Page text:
How many times have you overeaten because of nerves? Or not eaten because of stress?

How many times have you started a diet thinking that it would make your anxiety or stressful life go away?

How many times have you bashed your body when anxiety about something else was the real gnawing issue?

Anxiety plays a significant role in body dissatisfaction and disordered eating — and in many different ways.

Some of us are used to using food to quell or manage anxiety. Some of us get nervous about eating certain “bad” foods or trusting our bodies in general.

Some of us experience anxiety and automatically assume that our bad bodies are to blame.

Some of us get super stressed and have a tough time knowing how to deal with it.

That’s why it’s so important to find effective ways to handle stress and anxiety. What’s especially helpful is to have a toolbox of  your favorite strategies. This way, when anxiety or stress strikes, instead of moving toward unhealthy methods, you can pick a healthy tool and use it.

For instance, mindfulness is very helpful for coping with worry-wart and jittery-prone ways.

Recently, I read an excellent book called Daily Meditations for Calming Your Anxious Mind by Jeffrey Brantley, M.D., and Wendy Millstine, NC. It’s filled with valuable activities based on mindfulness. They describe mindfulness as:

 an awareness that is sensitive, open, kind, gentle and curious. Mindfulness is a basic human capacity. It arises from paying attention on purpose in a way that is nonjudging, friendly and does not try to add or subtract anything from whatever is happening.

Today, I wanted to share three of my favorite anxiety-alleviating activities from the book. (Yesterday, Psych Central published this post I wrote listing other great practices.)

1. “Prayer Scroll.”

Whether you’re religious or not, many health studies have demonstrated the benefits of prayer, according to Dr. Brantley and Millstine. They suggest creating a prayer scroll, which includes a prayer for yourself, for your loved ones and for all living things. You can say these prayers out loud or in silence, depending on what you prefer. Here are their examples for each type of prayer.

For yourself:

May I be free from harm. May I be loved and give love. May I be safe. May I be happy and well. May I be healthy.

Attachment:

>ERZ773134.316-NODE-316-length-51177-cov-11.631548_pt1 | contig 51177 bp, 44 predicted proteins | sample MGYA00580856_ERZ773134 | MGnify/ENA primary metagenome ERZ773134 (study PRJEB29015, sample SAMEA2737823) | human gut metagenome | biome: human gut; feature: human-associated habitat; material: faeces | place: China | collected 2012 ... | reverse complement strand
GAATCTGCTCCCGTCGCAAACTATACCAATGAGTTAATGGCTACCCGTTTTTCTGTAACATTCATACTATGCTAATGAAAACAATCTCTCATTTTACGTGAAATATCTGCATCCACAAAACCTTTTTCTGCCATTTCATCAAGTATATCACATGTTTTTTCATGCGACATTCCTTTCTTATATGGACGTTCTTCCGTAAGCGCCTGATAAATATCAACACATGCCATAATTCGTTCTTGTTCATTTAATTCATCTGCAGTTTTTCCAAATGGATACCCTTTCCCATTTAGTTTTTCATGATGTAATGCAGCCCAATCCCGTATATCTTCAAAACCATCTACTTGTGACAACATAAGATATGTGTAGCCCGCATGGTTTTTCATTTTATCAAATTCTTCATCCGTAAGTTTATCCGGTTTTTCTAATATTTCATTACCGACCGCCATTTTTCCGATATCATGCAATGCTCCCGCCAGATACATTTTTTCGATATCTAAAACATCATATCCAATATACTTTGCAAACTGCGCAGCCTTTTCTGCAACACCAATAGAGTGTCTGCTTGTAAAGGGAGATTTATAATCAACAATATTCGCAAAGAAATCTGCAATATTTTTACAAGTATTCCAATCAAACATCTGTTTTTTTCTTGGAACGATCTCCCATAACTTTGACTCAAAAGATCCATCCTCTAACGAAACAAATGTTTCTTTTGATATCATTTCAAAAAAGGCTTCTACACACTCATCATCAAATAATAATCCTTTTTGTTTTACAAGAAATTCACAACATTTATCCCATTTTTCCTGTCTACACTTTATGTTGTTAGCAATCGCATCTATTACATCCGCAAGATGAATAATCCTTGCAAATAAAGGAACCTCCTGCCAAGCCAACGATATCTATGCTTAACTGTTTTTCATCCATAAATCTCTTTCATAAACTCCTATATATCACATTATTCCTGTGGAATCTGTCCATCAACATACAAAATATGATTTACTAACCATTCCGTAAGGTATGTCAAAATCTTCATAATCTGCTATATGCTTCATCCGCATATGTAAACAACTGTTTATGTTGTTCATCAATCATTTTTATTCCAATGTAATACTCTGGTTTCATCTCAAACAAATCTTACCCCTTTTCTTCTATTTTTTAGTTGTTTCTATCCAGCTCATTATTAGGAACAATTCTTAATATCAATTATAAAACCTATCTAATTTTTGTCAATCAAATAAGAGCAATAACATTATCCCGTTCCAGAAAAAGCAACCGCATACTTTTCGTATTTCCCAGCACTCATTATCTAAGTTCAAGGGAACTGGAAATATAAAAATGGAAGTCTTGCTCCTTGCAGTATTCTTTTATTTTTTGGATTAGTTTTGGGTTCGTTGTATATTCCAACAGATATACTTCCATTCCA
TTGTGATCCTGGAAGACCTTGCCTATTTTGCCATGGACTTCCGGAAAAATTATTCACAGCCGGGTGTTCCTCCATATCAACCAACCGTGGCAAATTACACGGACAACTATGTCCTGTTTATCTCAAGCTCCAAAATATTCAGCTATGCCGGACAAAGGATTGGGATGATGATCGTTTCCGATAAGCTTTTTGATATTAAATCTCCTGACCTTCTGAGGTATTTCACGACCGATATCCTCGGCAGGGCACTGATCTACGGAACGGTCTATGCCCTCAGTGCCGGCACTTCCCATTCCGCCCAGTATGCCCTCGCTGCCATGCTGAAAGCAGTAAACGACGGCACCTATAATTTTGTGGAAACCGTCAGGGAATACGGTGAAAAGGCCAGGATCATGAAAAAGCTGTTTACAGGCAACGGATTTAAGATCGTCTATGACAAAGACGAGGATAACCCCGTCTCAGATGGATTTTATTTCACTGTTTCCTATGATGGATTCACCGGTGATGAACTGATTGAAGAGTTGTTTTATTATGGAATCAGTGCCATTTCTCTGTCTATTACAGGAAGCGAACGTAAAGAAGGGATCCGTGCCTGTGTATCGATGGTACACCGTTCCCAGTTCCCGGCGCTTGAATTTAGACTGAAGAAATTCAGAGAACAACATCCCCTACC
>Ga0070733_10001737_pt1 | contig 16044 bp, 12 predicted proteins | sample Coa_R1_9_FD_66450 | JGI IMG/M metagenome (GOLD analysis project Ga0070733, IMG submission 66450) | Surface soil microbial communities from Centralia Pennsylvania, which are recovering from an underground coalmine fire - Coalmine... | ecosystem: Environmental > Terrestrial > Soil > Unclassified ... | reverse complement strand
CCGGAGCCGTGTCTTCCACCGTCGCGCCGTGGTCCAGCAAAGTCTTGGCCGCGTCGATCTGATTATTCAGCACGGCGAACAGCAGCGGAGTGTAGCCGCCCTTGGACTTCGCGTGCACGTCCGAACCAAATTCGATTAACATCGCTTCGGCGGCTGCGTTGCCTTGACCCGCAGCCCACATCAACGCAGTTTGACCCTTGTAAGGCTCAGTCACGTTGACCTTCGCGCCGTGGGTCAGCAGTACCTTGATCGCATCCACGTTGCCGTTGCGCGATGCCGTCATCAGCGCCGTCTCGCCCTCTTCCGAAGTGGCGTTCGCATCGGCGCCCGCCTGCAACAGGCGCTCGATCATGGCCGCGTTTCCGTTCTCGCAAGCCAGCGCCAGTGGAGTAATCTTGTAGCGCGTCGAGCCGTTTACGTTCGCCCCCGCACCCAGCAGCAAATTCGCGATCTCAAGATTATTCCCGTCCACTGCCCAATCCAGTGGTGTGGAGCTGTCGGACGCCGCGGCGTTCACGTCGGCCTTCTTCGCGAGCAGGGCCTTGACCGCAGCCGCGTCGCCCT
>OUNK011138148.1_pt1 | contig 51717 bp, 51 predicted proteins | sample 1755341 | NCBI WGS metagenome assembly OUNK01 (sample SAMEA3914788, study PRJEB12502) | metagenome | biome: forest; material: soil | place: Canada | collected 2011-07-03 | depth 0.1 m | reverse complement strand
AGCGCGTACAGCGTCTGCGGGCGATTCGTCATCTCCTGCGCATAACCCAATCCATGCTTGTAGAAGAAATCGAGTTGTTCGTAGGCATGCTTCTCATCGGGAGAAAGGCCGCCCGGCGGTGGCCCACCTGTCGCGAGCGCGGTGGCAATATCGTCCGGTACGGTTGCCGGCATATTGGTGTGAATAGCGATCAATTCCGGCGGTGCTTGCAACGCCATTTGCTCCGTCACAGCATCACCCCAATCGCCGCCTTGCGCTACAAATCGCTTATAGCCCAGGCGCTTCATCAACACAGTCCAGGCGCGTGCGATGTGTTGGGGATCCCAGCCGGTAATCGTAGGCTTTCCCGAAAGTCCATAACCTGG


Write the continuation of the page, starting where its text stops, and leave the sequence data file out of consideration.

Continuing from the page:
For your loved ones:

May they be free from harm. May they be loved and give love. May they be safe. May they be happy and well. May they be healthy.

For all living things:

May there be peace on earth. May there be health and harmony. May there be loving-kindness for all.

2. Stopping the “spin cycle.”

“There are times when your mind gets stuck in an endless loop of problems and possible worrisome outcomes with no end in sight,” according to the authors. And why is it that this cycle usually happens at night? When all our worries seem to wash over us like a 50-foot wave?

Dr. Brantley and Millstine recommend readers simply giving thanks — thanks to your body and surroundings. You can do this exercise while lying in bed or kneeling at your bedside with the lights off. These are their suggestions on what to say:

I am grateful for this body of cells, molecules, blood, veins, arteries, nerves, organs, muscles, tendons, flesh and bones. I am grateful for my head, face, hair, neck, arms, shoulders, fingers, chest, breasts, back, torso, hips, buttocks, pelvis, thighs, calves, ankles, feet and toes.

I am grateful for this bed, pillow, blankets…bathroom, living room, dinner table and home.

I am grateful for the backyard…neighbors, cars, cafe, corner store…and city. I am grateful for every seed, root, flower, blade of grass, shrub, tree, lawn and garden…I am grateful for the sky, sun, moon, stars, planets, solar system, universe and galaxies far and wide…I am surrendering my mind, body and spirit to the free fall of sleep.

3. “Strong as a mountain.”

As Dr. Brantley and Millstine  write, mountains are strong and solid, and they are the earth. Whenever you’re doubting your strength and don’t feel grounded, they suggest thinking about mountains for support. Visualizing mountains can help you gain back your strength.

First, they suggest taking a comfortable position and breathing deeply. Next, visualize a mountain in front of you. Maybe you’ve seen the mountain in person or in a photo or movie. Either way, let it be an incredible mountain, which is both “soothing and reassuring.”

Then get closer, and notice the mountain’s details. Pay attention to its shapes, colors. “Perhaps there are trees and grasses, or snow or great cliffs and jagged edges. Perhaps you notice boulders and barren spaces, or rich meadows filled with flowers.” Maybe there are clouds, rain or snow or sunlight or fog.

Next, step back and appreciate the grandeur and strength of your mountain. “Notice how the mountain accepts changing conditions yet remains unmoved as people and animals, all types of weather, day and night, and all the seasons move over and around it.”

“Shift attention and focus again on the stillness and steadiness within yourself and your living, breathing body. Feel your own strength now. Let the mountain — accepting, steady, unshakable — be in you. Feel yourself become the mountain.”

You also can repeat the phrase “strong as a mountain,” as you feel “the beauty and majesty of your heart, mind, and body, and your connectedness to the earth.”

Do you find these activities helpful? What helps you cope with anxiety?